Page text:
The latest issue of the Insolvency Law Journal (Volume 19 Part 1) contains the following material:
Ipso facto clauses: Should they be enforceable under Pt 5.3A? – Nicholas Mirzai
This article provides a critical examination of Australia’s existing insolvency regime, focusing in particular on the Pt 5.3A Voluntary Administration (VA) process, and the implications of ipso facto clauses on the ability of domestic corporations to undergo a successful corporate rescue. While the ipso facto clause has attracted some deliberation in several official inquiries in recent times, the result has largely been nothing more than greater confusion and difficulty. Through an analysis of their scope and effect, this article ultimately proposes a legislative amendment addressing many of the issues raised by the various corporate stakeholders affected by ipso facto clauses. The aim is to sufficiently balance both the interests of the company and the company’s creditors upon a corporation entering voluntary administration.
Debt restructuring procedures aim to achieve a compromise between the needs of the debtor and its creditors. It is common for business to be conducted using group structures with related parties potentially exposing themselves to broad claims upon the debtor’s insolvency, usually in a false hope of reparations. Enterprise groups may seek a global resolution to their disputes by proposing settlement arrangements that will address claims against the primary debtor as well as potential claims against related third parties. Recent decisions concerning the collapses of Lehman Brothers Australian and Opes Prime offer contrasting approaches to the question of whether a formal restructuring procedure (such as a scheme of arrangement or a deed of company arrangement) can include rights that creditors have against third parties. This article considers the potential scope and effect of these decisions and suggests that other mechanisms may also be available, particularly the long-standing but little used s 510 arrangement under voluntary liquidation.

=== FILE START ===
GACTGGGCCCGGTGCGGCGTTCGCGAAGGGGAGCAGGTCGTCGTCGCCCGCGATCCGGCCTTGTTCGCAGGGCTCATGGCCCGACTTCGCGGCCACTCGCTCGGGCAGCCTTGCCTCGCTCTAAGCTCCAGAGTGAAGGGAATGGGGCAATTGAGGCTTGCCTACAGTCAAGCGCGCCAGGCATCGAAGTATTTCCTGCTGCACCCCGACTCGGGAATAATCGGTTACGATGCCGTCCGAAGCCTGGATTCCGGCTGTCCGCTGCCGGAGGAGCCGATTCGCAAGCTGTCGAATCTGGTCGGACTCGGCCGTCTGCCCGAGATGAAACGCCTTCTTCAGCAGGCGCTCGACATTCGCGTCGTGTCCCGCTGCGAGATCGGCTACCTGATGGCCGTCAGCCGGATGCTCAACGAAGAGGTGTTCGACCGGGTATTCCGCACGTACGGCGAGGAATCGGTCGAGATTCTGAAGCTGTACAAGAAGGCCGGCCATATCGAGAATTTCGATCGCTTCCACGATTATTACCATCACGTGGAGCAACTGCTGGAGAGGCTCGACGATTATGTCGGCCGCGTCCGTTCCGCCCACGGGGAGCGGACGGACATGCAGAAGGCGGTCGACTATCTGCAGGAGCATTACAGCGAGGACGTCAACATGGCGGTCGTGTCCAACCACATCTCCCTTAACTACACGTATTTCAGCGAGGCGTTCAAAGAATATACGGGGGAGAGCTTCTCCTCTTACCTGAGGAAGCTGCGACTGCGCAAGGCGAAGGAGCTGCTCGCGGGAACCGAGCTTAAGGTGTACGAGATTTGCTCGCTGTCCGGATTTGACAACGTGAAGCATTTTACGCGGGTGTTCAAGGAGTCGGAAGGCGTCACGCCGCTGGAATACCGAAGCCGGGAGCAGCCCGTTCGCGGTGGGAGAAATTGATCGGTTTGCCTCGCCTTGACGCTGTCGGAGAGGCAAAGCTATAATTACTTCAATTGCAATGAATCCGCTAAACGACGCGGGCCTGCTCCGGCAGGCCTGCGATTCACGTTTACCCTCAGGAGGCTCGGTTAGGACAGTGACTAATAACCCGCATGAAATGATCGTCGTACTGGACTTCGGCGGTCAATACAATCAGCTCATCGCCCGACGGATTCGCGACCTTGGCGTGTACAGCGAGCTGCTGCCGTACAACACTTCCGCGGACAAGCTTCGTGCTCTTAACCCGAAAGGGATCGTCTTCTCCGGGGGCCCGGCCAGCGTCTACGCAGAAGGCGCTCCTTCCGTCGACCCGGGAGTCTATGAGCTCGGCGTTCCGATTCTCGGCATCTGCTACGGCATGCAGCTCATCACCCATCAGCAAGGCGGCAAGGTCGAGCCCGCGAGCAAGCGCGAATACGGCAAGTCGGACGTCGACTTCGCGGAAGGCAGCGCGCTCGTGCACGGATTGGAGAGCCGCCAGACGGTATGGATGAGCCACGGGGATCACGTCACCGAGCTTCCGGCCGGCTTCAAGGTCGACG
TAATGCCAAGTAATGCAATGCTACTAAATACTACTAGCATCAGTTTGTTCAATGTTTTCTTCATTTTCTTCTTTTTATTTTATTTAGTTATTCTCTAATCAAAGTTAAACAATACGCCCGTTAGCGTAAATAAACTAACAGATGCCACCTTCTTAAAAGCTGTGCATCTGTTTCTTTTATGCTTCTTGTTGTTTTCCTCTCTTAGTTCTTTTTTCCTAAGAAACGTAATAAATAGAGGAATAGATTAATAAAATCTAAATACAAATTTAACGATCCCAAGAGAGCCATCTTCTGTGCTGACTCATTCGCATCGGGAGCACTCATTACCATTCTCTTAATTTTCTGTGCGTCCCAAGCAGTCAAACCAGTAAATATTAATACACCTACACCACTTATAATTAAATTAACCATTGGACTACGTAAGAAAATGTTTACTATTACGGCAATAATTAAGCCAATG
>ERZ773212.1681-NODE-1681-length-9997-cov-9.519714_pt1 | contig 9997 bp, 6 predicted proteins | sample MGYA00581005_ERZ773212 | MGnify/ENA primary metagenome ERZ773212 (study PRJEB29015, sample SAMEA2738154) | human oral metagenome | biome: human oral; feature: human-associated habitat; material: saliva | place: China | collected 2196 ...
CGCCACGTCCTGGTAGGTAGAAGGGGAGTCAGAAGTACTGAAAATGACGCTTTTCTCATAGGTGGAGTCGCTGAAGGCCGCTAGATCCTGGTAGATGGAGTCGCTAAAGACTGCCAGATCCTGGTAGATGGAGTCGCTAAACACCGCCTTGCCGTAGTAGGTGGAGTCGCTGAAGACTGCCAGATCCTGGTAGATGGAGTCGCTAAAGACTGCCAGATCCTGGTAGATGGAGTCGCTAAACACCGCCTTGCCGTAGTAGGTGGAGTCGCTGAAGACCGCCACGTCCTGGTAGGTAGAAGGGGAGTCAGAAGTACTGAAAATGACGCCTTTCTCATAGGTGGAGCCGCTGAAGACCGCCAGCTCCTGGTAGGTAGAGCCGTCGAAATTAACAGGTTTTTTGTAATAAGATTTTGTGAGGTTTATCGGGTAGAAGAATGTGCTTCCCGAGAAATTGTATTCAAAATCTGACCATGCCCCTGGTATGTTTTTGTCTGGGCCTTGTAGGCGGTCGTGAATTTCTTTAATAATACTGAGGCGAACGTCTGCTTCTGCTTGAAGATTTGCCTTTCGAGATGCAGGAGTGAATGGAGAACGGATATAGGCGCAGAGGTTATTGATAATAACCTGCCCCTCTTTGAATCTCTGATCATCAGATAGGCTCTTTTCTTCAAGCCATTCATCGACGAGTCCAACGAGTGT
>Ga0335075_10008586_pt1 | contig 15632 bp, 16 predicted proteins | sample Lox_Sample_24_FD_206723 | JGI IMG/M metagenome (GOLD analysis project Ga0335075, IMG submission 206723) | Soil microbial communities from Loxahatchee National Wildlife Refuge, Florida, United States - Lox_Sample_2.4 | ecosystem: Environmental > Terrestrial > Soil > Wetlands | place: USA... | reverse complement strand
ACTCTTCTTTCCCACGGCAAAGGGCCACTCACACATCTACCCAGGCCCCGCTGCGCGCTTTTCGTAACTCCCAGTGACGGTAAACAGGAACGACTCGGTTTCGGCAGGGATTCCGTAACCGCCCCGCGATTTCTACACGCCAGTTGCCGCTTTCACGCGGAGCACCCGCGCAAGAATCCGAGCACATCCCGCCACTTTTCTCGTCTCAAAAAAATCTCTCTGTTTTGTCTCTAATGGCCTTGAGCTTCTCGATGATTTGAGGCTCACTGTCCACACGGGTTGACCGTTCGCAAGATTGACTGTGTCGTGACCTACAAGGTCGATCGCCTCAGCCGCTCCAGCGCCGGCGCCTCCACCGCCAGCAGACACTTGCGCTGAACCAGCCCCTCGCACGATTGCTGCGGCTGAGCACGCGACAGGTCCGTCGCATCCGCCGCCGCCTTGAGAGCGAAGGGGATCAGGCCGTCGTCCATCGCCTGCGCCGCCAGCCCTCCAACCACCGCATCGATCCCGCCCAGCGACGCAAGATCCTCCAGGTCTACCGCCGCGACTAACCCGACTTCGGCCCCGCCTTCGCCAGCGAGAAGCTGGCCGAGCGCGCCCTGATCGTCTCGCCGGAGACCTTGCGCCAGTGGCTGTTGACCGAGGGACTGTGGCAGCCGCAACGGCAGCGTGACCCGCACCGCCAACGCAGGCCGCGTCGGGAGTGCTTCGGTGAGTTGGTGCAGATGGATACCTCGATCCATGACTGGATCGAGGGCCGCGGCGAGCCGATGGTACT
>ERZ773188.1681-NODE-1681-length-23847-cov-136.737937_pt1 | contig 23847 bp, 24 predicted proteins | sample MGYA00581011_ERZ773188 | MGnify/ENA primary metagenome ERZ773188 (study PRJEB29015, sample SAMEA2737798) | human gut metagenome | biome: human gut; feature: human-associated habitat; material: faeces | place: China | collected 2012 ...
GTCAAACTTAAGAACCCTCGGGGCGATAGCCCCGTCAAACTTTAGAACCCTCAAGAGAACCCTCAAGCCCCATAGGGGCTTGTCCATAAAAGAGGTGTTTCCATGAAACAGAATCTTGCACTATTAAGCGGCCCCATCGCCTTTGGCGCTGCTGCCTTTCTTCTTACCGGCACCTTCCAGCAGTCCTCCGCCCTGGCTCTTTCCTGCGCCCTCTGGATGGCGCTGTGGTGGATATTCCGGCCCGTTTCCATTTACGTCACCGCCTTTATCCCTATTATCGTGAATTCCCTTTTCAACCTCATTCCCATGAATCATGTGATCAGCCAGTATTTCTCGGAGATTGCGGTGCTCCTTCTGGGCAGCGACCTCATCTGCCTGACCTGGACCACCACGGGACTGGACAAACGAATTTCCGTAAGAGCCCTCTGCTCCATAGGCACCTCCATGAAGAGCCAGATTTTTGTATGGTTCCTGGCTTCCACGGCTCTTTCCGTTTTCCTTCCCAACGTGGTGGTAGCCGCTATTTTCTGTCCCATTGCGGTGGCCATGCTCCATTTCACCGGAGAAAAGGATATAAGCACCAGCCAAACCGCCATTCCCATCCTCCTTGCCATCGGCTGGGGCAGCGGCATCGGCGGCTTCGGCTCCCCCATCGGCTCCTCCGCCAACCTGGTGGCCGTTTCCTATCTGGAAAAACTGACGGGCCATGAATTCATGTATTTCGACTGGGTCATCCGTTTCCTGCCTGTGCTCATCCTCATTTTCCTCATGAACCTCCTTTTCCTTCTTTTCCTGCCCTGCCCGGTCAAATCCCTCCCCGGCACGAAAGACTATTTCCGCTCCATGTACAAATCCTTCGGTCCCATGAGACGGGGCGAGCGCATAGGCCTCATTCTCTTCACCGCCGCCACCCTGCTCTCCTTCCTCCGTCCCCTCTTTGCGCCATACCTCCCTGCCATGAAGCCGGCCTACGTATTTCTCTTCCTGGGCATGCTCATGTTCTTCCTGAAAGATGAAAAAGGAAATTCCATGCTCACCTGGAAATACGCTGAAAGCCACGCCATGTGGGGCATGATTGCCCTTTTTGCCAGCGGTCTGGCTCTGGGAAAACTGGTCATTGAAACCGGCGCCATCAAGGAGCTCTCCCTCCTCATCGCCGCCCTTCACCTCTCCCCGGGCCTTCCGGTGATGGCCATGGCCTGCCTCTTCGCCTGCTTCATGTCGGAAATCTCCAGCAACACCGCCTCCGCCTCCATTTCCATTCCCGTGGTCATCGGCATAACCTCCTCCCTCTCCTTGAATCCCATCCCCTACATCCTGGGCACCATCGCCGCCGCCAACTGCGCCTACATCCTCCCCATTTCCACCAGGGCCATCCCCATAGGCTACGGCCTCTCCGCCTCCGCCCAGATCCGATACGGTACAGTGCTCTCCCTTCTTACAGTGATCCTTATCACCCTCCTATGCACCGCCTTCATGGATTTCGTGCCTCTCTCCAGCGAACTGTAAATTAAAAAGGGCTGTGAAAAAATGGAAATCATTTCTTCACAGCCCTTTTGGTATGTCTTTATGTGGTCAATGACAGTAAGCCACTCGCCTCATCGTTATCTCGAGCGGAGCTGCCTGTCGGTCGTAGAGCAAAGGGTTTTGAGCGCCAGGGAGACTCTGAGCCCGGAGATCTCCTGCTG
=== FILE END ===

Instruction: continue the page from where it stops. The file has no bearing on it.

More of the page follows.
Tracing misappropriated funds in a liquidation: The Bishopsgate exceptions – Christopher Peadon
Parties seeking to recover misappropriated funds from collapsed entities are often disappointed by reason of the priority of secured creditors and competing claims of other unsecured creditors. However, a party that can trace the misappropriated funds into anasset can defeat all other claims to that asset except for the claim of a bona fide purchaser for value without notice. Such claims sometimes fail because of the principle that funds cannot be traced through on overdrawn account. British courts dealing with the collapse of the Maxwell media empire in the 1990s left the door open to certain exceptions to that principle. The issue may well arise in the litigation flowing out of the spate of recent corporate collapses. It is suggested that the so-called exceptions are inconsistent with the principles of the law of property and should not be recognised by the courts.
External administration in times of uncertainty – Dr David Morrison
Park & McIntosh v Lanray Industries Pty Ltd (2010) 80 ACSR 186;  QCA 257 (24 September 2010) – Dr David Morrison
Personal Property Securities Act 1999 (NZ): A summary of recent cases – Lynne Taylor
For the pdf version of the table of contents, click here: Insolv LJ Vol 19 Pt 1 Contents.